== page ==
Dracaena draco

dragon tree
Smooth branching stems resemble cigars in snakeskin. Plant in well-drained soil. Infrequent water. Unrivaled specimen plant after many decades.
Dracaena dracoDracaena dracoDracaena draco
height 20–30ft
width 15–20ft
tolerates Coast, Drought, Heat, Pots, Rooftops, Salt, Wind
Water this plant infrequently, when the top two inches or so of soil feel dry. Usually this will mean every week or two in dry weather. If you establish this pattern over several years, then you can cut back to watering every four to six weeks in dry weather. Use drippers, emitters, or a slow stream of water so that it doesn’t run off; allow the water to trickle all the way down through the deepest layers of soil. This plant will look more lush if given water every two to four weeks during dry weather once established. In a pot slowly water the entire surface until water comes out of the bottom of your pot.
exposure Part Shade – Full Sun
drainage In Ground: Cactus Mix, In Pots: Cactus Mix, Tolerates Sandy Soil
fertilizing All Purpose
origin Canary Islands
16, 17, 19–24

Sunset Zones Map

Outdoor Exposure Guide


Full Sun
Six or more hours of sun beams directly landing on the plant's leaves.

Part Shade
Three to five hours of sun beams directly landing on the plant's leaves.

Part Sun
One to two hours of sun beams directly landing on the plants leaves.

Full Shade
The plant is never fully lit by sun beams, but is in a bright spot or has dappled sunbeams playing over the leaves throughout the day.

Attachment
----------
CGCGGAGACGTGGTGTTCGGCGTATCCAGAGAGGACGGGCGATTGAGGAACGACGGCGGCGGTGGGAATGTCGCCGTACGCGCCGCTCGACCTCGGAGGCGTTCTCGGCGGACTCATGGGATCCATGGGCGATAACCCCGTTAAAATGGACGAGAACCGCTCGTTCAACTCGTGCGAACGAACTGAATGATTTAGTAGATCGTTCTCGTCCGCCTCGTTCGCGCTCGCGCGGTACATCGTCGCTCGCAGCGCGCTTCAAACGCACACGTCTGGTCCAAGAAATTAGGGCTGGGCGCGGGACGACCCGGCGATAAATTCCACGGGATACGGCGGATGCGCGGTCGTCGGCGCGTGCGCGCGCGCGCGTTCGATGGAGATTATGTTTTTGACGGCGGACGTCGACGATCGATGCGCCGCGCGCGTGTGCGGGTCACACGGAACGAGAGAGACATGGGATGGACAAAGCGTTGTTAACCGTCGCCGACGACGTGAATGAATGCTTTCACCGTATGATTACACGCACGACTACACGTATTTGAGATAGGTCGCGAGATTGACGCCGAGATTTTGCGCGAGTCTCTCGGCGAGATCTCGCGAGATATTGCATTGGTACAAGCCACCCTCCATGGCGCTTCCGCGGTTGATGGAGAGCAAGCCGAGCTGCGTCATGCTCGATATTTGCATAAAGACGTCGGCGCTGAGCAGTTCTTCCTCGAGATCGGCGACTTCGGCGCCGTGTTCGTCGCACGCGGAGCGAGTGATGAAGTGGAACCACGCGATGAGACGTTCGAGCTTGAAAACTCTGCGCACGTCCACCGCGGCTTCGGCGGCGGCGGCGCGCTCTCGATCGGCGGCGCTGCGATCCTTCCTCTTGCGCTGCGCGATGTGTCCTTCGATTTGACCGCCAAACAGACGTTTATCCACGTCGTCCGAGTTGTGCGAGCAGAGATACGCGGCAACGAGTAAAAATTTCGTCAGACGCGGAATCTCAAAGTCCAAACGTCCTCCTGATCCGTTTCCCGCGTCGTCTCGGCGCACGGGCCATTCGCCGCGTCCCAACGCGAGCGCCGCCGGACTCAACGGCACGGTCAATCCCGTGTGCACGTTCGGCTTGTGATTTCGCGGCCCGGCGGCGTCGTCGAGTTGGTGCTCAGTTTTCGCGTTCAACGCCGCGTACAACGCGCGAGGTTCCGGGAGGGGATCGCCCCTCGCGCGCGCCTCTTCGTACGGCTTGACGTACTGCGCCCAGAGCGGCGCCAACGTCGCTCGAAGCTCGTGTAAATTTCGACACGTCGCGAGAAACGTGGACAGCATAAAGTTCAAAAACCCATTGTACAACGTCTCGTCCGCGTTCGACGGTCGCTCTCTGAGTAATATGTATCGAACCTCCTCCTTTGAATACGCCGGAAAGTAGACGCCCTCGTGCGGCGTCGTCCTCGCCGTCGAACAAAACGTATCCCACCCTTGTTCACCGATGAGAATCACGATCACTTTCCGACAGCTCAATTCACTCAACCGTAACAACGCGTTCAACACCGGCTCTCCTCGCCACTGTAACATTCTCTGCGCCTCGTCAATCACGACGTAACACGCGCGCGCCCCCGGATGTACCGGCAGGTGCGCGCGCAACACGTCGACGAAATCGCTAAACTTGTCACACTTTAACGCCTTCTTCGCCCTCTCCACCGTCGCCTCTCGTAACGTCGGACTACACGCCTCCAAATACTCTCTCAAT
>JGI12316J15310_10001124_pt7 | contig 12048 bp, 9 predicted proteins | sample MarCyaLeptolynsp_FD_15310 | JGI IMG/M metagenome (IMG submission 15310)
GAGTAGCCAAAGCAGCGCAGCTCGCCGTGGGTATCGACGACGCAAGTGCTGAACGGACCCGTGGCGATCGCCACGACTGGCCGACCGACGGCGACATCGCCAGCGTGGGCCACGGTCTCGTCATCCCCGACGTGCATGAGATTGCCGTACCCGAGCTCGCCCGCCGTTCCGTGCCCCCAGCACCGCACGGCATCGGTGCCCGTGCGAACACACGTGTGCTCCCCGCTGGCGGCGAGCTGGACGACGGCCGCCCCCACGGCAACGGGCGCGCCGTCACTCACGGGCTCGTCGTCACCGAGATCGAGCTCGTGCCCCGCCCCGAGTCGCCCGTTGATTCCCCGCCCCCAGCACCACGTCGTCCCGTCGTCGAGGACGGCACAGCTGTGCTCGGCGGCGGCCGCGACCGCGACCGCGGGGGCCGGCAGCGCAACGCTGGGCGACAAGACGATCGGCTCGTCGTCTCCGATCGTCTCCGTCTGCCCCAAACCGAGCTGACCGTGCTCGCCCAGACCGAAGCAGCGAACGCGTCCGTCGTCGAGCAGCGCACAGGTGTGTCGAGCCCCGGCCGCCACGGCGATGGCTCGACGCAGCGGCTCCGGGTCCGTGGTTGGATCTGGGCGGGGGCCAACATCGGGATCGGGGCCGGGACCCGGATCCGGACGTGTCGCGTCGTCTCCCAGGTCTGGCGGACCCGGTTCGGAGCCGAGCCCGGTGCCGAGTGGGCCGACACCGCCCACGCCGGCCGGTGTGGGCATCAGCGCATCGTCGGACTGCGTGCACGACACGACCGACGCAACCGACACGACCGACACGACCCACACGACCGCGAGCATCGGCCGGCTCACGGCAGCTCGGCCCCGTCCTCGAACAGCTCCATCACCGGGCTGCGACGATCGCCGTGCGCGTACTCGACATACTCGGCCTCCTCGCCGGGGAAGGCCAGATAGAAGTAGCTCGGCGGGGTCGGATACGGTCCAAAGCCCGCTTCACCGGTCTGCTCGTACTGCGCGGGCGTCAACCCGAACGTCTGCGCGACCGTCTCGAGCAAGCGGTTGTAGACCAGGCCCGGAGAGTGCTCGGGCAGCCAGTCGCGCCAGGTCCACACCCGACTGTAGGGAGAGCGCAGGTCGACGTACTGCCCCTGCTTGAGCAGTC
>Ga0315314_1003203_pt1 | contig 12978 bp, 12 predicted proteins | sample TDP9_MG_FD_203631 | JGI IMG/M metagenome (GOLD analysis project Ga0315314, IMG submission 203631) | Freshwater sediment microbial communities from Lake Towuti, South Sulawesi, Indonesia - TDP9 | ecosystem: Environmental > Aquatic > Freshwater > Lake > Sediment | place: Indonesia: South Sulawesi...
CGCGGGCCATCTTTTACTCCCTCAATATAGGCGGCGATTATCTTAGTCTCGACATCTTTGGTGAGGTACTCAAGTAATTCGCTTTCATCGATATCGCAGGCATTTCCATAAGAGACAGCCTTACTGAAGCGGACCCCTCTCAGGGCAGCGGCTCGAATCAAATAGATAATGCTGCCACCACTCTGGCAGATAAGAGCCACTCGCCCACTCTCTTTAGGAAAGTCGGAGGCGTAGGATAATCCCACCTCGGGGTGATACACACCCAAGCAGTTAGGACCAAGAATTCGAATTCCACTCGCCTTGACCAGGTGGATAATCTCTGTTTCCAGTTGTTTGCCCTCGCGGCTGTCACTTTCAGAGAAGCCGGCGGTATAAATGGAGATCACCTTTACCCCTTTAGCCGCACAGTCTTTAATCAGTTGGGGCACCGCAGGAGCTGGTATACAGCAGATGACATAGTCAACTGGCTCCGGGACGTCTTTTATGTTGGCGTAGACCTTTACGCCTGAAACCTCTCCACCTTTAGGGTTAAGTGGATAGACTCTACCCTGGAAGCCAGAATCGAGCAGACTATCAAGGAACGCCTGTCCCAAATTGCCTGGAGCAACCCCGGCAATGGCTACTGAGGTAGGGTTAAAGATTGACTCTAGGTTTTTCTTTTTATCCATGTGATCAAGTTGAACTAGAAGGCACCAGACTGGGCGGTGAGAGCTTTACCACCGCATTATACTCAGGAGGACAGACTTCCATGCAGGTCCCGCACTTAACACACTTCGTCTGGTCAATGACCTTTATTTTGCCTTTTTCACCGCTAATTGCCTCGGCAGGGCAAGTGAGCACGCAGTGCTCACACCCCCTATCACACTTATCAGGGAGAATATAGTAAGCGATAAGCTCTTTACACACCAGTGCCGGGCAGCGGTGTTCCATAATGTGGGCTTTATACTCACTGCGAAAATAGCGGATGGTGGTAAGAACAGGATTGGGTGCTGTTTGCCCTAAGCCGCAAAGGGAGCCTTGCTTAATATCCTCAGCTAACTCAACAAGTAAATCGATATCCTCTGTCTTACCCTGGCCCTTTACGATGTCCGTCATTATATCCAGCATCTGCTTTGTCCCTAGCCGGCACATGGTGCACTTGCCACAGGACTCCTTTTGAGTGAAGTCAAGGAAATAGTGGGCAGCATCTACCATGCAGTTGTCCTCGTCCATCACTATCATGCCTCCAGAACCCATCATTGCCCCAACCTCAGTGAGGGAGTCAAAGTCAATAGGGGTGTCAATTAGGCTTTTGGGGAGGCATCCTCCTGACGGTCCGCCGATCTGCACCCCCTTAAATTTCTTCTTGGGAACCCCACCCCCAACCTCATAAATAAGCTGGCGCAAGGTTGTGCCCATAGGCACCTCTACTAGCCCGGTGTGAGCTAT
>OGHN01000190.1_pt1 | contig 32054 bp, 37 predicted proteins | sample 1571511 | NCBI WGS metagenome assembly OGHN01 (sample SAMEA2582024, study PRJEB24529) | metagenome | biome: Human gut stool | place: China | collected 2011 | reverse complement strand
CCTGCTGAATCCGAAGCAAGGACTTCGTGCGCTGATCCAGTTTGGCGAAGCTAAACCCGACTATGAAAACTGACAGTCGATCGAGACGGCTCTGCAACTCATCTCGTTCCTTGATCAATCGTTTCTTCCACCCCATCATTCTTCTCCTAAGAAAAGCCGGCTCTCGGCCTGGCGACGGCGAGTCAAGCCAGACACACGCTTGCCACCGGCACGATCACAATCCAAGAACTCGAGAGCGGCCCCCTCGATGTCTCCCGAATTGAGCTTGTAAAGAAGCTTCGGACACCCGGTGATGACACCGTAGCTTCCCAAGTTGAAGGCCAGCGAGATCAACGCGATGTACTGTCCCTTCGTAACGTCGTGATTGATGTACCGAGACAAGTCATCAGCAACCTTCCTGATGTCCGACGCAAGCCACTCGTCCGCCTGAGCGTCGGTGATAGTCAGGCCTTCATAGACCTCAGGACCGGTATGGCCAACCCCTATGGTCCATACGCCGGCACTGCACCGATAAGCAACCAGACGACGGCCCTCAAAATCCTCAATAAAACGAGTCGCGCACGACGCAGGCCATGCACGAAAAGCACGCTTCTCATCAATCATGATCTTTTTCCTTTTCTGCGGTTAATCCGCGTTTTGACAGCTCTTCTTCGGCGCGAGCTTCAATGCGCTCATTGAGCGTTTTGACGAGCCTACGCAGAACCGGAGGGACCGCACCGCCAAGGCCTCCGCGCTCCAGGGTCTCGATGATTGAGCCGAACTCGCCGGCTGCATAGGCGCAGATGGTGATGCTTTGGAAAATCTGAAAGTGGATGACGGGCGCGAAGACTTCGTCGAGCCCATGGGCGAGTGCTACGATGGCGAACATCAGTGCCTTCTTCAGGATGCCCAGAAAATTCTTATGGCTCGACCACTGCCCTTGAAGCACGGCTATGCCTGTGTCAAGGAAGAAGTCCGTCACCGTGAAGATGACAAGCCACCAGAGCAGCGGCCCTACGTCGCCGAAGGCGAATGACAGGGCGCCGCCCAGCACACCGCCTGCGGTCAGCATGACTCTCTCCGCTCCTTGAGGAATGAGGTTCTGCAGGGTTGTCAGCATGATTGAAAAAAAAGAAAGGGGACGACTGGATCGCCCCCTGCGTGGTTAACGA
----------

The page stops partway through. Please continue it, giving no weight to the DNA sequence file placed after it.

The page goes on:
Deep Shade
The plant never has dappled light on the leaves, and is in a place that feels dim, even on a nice sunny day.


Growing Notes

With time the dragon tree branches with mesmerizing repetition. This is caused by flowering, each time it flowers it will branch. Interestingly, some trees flower when young, causing lower branching, while others wait many many years before blooming, creating a taller singular trunk.
Don’t rip off the lower old leaves, no matter how ratty they look. This will scar the trunk. Instead prune them off near the base and then let them fall off naturally when they are ready.
This plant does very well in pots, which keeps the tree smaller long term.

Special Interest

The huge dragon tree pictured here is the largest known specimen, growing in habitat on the Canary Islands. This tree is estimated to be eight hundred to a thousand years old. The cluster behind a terracotta wall are at Lotusland in Santa Barbara California, and closer to a hundred years old.